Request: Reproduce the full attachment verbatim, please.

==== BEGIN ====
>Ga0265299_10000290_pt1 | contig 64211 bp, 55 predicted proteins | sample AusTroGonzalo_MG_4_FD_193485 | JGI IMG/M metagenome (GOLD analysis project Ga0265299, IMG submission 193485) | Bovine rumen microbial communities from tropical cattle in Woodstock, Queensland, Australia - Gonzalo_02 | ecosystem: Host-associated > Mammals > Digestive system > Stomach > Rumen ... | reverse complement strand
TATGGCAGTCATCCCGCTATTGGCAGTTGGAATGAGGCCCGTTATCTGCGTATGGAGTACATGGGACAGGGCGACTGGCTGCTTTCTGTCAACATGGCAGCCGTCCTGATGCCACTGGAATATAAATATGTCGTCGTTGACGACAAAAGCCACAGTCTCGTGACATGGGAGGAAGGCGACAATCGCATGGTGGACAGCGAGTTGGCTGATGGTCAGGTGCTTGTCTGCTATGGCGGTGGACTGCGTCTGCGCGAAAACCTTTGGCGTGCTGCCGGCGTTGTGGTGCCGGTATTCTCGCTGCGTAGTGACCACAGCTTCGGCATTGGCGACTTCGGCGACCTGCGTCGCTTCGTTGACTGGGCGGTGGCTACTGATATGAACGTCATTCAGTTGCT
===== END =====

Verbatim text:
>Ga0265299_10000290_pt1 | contig 64211 bp, 55 predicted proteins | sample AusTroGonzalo_MG_4_FD_193485 | JGI IMG/M metagenome (GOLD analysis project Ga0265299, IMG submission 193485) | Bovine rumen microbial communities from tropical cattle in Woodstock, Queensland, Australia - Gonzalo_02 | ecosystem: Host-associated > Mammals > Digestive system > Stomach > Rumen ... | reverse complement strand
TATGGCAGTCATCCCGCTATTGGCAGTTGGAATGAGGCCCGTTATCTGCGTATGGAGTACATGGGACAGGGCGACTGGCTGCTTTCTGTCAACATGGCAGCCGTCCTGATGCCACTGGAATATAAATATGTCGTCGTTGACGACAAAAGCCACAGTCTCGTGACATGGGAGGAAGGCGACAATCGCATGGTGGACAGCGAGTTGGCTGATGGTCAGGTGCTTGTCTGCTATGGCGGTGGACTGCGTCTGCGCGAAAACCTTTGGCGTGCTGCCGGCGTTGTGGTGCCGGTATTCTCGCTGCGTAGTGACCACAGCTTCGGCATTGGCGACTTCGGCGACCTGCGTCGCTTCGTTGACTGGGCGGTGGCTACTGATATGAACGTCATTCAGTTGCT